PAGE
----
Charles Graeber's "The Good Nurse: A True Story of Medicine, Madness and Murder" is a very scary book. It will reach out and grab you and not let you go. You will forgo food, talking, work, anything just to get to the climactic moment of this true crime story.
Part One introduces the book's anti-protagonist. Charles Cullen, mild-mannered registered nurse, is helpful and friendly. He always starts work early and leaves late. People who get to know him find he has a self-deprecating sense of humor and a sense of perspective on his depression and alcoholism.
His first wife thought she knew him. He was so enthusiastic about their courtship, their marriage in 1987 in Livingston, N.J., their new house in Phillipsburg near the Eastern Pennsylvania border, and his job at the burn unit of St. Barnabas Critical Care Unit in Livingston. He had just gotten his New Jersey registered nurse license at age 27.
Then suddenly, Cullen didn't seem to care about his wife's little dog any more. And he spent all his free time in the boiler room, drinking from a stash he kept locked up. He didn't seem to see or do anything when he drank. Cullen just stared at the flame in the boiler. Sometimes, his eyes seemed to look in two different directions.
"THE GOOD NURSE: A TRUE STORY OF MEDICINE, MADNESS AND MURDER"
By Charles Graeber.
They had their first daughter. After that, he paid even less attention to his wife. She bought a puppy to keep her first dog company. But the puppy disappeared. Cullen was vague about how that happened. It must have gotten loose while he was on a walk while the baby was sleeping, he said. He went for a walk, leaving the baby alone and the door open? she asked, appalled. Don't worry, he told her. I know the baby won't wake up. He seemed a bit too certain of that. Then a neighborhood dog that her husband found annoying turned up dead, poisoned, in an alley.
And Cullen's place of employment was investigating him. For what, his wife wanted to know. They were making a scapegoat of him, he explained. There had been some incidents at the hospital. Someone was spiking IV bags with insulin. Very dangerous.
The hospital stopped calling him for shift work, and Cullen quickly got another nursing position. He and his wife had another baby. But now Cullen's drinking was really bad. And Charlie began to fake suicide attempts to get his wife's attention at home. His wife filed for divorce, and Cullen made a suicide attempt that landed him in the hospital.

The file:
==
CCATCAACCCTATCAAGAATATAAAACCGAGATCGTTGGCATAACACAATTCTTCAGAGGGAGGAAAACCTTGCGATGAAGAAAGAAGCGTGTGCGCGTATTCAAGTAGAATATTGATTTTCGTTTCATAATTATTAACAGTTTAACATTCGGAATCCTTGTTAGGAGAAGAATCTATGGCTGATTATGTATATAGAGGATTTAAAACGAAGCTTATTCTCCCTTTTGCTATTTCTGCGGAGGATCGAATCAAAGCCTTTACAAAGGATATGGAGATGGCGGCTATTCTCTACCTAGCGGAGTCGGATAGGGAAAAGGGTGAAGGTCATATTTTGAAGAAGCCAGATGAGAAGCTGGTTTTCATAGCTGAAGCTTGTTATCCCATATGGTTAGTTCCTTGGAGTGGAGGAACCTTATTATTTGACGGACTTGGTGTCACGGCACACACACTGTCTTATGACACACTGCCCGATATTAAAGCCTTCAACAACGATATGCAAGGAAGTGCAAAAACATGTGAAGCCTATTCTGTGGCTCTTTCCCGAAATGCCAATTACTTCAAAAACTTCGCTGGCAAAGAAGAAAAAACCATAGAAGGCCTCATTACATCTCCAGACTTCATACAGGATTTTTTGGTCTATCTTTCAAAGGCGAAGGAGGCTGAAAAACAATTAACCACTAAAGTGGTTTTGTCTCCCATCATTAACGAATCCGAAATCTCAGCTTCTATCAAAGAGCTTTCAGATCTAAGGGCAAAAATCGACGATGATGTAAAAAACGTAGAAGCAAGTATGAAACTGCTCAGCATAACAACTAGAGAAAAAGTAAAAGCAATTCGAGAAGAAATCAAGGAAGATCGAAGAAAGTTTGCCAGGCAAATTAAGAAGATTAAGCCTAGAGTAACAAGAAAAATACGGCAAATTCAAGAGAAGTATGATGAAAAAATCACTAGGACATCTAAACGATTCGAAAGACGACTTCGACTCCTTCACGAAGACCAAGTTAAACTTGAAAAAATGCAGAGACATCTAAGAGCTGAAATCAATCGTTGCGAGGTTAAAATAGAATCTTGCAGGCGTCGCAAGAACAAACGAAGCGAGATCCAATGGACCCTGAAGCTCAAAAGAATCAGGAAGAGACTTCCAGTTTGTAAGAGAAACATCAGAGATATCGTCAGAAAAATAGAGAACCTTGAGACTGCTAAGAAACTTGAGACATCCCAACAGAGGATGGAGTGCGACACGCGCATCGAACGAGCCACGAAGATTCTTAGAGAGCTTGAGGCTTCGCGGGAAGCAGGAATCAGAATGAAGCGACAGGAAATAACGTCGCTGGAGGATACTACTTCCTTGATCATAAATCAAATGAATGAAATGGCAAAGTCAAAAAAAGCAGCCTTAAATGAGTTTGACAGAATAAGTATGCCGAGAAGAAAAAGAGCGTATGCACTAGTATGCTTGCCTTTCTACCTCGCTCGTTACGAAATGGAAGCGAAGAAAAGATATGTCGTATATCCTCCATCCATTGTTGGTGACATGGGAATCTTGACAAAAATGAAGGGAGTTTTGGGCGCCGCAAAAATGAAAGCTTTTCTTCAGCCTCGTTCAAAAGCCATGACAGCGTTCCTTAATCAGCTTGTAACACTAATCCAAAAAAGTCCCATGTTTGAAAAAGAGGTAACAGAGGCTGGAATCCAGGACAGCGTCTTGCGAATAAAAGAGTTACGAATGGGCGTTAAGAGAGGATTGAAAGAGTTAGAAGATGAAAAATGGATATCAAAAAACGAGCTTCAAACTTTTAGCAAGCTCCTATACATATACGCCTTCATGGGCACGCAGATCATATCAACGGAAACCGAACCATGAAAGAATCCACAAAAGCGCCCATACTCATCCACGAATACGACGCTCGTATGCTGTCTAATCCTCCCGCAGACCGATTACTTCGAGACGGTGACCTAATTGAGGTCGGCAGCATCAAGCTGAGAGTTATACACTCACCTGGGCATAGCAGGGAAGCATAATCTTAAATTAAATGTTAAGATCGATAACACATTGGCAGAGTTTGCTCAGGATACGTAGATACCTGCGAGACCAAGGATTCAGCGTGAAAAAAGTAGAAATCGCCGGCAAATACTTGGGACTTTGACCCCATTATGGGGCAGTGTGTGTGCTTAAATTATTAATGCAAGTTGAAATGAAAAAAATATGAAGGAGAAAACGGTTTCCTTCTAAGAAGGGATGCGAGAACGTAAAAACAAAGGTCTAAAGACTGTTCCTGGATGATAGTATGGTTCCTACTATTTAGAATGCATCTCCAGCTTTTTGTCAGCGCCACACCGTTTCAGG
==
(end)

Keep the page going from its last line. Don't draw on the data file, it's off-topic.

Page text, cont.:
Welcome to Cullen's life. The pattern has been set. If he is accused of being the bad guy, he attempts suicide so that he looks like the victim. He finds new nursing jobs in New Jersey and Eastern Pennsylvania around Bethlehem. At at each hospital, large quantities of dangerous drugs disappear. And patients begin dying at abnormal rates.
Nurses notice disturbing patterns and report them. But it's very tricky to prove in court that hospital deaths are anything more than natural. After all, people in intensive care units and emergency rooms have life-threatening conditions. And if they happen to have severe reactions to medication that wasn't prescribed to them or even from Tylenol they weren't supposed to have, well ... accidents happen.
But the nurses and administrators in these cases knew Cullen was killing people. The administrators just didn't want that information reaching the public.
So each hospital let Cullen go, often with neutral references. An administrator might call a few nearby hospitals and warn them not to hire a certain Charles Cullen. Or, if he had been hired, warn them that their new hire, without naming names, should not be around any patients.
Of course, one can't call every hospital in the state. Or in nearby states. Inevitably, Cullen found new work. Part Two of the book is about the investigation that brought Cullen down in 2003, leading to his eventually pleading guilty in 2006 to 13 murders and two attempted murders.
The real number may be closer to 400. If true, that number makes Cullen the most prolific serial killer in U.S. history. If any criticism can be leveled at this book, it is that the story bogs down once Cullen is in jail in New Jersey (where he's serving 11 consecutive life sentences).
Cullen made news there by donating a kidney to the brother of an ex-girlfriend. This postscript could have been disposed of in a few sentences, not pages.
Even so, Mr. Graeber's book builds inexorably toward a horrible, climactic moment in a restaurant, when the mask is stripped away. Sometimes evil isn't a thing; it's a void.
Laura Malt Schneiderman is a Web content producer for post-gazette.com: firstname.lastname@example.org or 412-263-1923.